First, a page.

Some Rules of the Road when Travelling in India

Some rules of the road for travelling in India!

The traffic in India is insane, with big trucks and buses all jockeying for position, and smaller moving objects (motorcycles, cows, cars, elephants, tractors, pedestrians, camels, bicycles, auto-rickshaws, chickens, etc.) wedging themselves in between the larger vehicles.
Elephant 'traffic' in IndiaOn our first bus ride in India we discovered that the largest vehicles, or perhaps I should say the vehicles with the loudest horns, drove down the middle of the road forcing all the smaller moving objects to scramble for space along the edges.
Bus ride to Fatehpur Sikri in IndiaSurprisingly, this actually worked quite well. Or at least until another large vehicle came barreling down the middle of the road in the opposite direction; then a game of chicken ensued with both vehicles veering away at the last second, and all the smaller moving objects flying off the road in every direction.

I was sitting in the window seat on the side of the bus away from the traffic, and couldn’t see much but Al, who could see, told me, “You really don’t want to see this anyway!”

On a different trip we took a taxi from Udaipur to Jodhpur (as recommended by our friend Phil). Thus we were in a small car on a narrow two-lane road with barely enough room for a goods-carrying truck or bus in either lane.

Al had scooped the front seat next to our driver, much to my annoyance. I thought, “Damn, he’s going to get all the good pictures.”
BLOW HORN! Being in the back I couldn’t see much but I did learn a bit about road signals in India!

  • a vehicle coming straight at you in your lane and flashing its lights means, ‘sorry but I underestimated the amount of time it would take to pass, please slow down before we collide in a fiery crash’;
  • if it is you that is in the wrong lane and the vehicle coming straight for you is flashing its lights that means, ‘get over into your own lane, you idiot!’
  • then there’s the hand languidly waving up and down which means ‘I’m feeling suicidal and about to cut through all this traffic and turn onto the road to the right’.

Just ahead of us a bus actually used its blinker to indicate that it was heading over to the wrong side of the road. Suddenly it swerved across over the road to pick up some passengers who were madly signaling for it to stop.

Despite its obvious intentions our driver tried to whip around it as it was crossing in front of us, going off the road on to the verge, and almost mowing down the people waiting for the bus.

This Russian roulette of vehicles can get really exciting, especially when trucks carrying hazardous chemicals or highly inflammable contents get involved.
'Highly Inflammable' chemical carrying monstrosity making its way on a two-lane highway in IndiaOne tanker truck politely drives over on to the dusty verge to allow a more hazardous tanker truck to pass.
'Hazardous Chemical' carrying monstrosity squeezing its way through traffic on a two-lane highway in IndiaLater an opportunity came up to switch seats with Al (he was begging me actually) but I clung to my back seat. Here is a barely averted head-on by two trucks that have avoided each other by a bare millimeter or two; a third truck is careening along on the verge full of smaller moving vehicles.
'Blow horn' squeezing through a space in traffic on a two-lane 'highway' in India ‘Blow Horn’ or ‘Horn Please’, one of the few traffic signs in India that everyone obeys.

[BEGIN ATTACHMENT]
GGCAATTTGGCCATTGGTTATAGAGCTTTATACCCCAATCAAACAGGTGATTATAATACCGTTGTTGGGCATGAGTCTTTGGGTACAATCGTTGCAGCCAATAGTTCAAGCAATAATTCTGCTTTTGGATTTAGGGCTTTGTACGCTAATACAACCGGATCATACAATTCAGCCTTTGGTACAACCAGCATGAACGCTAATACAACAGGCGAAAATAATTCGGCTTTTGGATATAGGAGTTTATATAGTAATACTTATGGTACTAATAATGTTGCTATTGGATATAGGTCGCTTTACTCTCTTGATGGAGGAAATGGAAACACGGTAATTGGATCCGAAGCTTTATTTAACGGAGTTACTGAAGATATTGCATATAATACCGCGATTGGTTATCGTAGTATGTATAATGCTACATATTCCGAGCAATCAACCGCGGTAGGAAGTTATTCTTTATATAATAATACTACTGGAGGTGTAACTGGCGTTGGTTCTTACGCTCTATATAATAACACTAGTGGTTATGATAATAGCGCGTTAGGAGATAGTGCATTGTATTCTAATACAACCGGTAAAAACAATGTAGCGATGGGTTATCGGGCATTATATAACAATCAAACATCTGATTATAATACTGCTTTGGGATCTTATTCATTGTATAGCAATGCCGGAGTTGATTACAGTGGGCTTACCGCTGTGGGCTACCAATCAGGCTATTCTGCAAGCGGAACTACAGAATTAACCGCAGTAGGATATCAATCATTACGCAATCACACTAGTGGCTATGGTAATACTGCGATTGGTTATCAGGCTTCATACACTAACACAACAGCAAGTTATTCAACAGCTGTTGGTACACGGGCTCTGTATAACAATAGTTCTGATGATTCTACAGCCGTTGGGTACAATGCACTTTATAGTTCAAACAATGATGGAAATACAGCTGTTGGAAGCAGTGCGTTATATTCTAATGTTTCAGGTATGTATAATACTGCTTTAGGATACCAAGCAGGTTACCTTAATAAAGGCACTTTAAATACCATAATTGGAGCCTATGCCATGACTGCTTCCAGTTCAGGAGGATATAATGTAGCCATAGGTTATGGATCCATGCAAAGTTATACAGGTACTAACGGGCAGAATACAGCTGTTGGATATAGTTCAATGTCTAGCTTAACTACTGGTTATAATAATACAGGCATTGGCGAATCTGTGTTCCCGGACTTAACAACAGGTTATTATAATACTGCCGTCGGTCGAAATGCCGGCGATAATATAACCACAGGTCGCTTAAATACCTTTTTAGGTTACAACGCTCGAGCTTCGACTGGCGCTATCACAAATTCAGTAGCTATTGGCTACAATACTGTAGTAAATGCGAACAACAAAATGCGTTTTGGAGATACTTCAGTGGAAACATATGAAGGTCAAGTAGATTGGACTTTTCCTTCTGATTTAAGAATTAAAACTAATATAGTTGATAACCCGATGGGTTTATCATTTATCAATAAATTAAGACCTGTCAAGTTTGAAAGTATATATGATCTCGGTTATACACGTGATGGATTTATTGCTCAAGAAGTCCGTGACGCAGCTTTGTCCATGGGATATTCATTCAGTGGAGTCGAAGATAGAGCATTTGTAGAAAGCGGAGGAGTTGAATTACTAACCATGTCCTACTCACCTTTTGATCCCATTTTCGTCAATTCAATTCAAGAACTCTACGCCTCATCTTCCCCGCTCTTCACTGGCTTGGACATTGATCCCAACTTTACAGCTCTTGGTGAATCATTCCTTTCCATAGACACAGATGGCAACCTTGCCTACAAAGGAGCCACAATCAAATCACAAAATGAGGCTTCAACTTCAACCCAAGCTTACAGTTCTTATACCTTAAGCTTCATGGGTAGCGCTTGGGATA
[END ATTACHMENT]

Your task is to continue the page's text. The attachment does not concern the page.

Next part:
'Horn Please' truck on a two-lane 'highway' in IndiaI should mention that all these photos were taken by Al in the front seat while I cowered in the back shooting video – after all, you don’t have the real experience until you hear all the horns!

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12 responses to “Some Rules of the Road when Travelling in India

  1. Riding in a vehicle in India was the closest thing to a carnival ride I have ever survived. 🙂 I did love the art on the back of the trucks though. Our driver kept telling us not to worry as a truck headed towards us. In fact, he got a bit upset we were reacting to the traffic. We had the same driver for two weeks so he got used to our loud gasps. 🙂

  2. Ha ha! if you have ridden through Indian highways, you can ride anywhere. Yes, it can be shocking, moments of agony….
    Foreign travelers say that there are no rules here. True. Even then, chaos has its own order, which explains why everyone survives!
    Great post for WPC

    • Interesting comment about chaos – it seems a theme in India. Here’s a quote from the Elephant Festival in Jaipur – ‘The announcer became more and more desperate, screaming, “Please leave the field, will everyone sit down, it is chaos, well chaos is good but there must also be discipline…” ‘

  3. This is absolutely hilarious. Welcome to India. 😛 You should visit Varanasi, the traffic there is just out of this world.

  4. Organinized chaos is how I describe India’s traffic, but I loved the whole experience of being driven and having time to observe and photograph, I laughed a lot, it’s incredulous!. Thanks for bringing these joyful memories to the fore

    • A friend recommended the book ‘White Tiger’ to me, told from the point of view of a chauffeur in India. Favourite quote, paraphrased somewhat as I don’t have the book in front of me, ‘ ”Look at that,” screamed Pinky, “he’s driving on the wrong side of the road.” I checked, and he was indeed driving on the wrong side of the road. But then so was I. So what was the problem? ’

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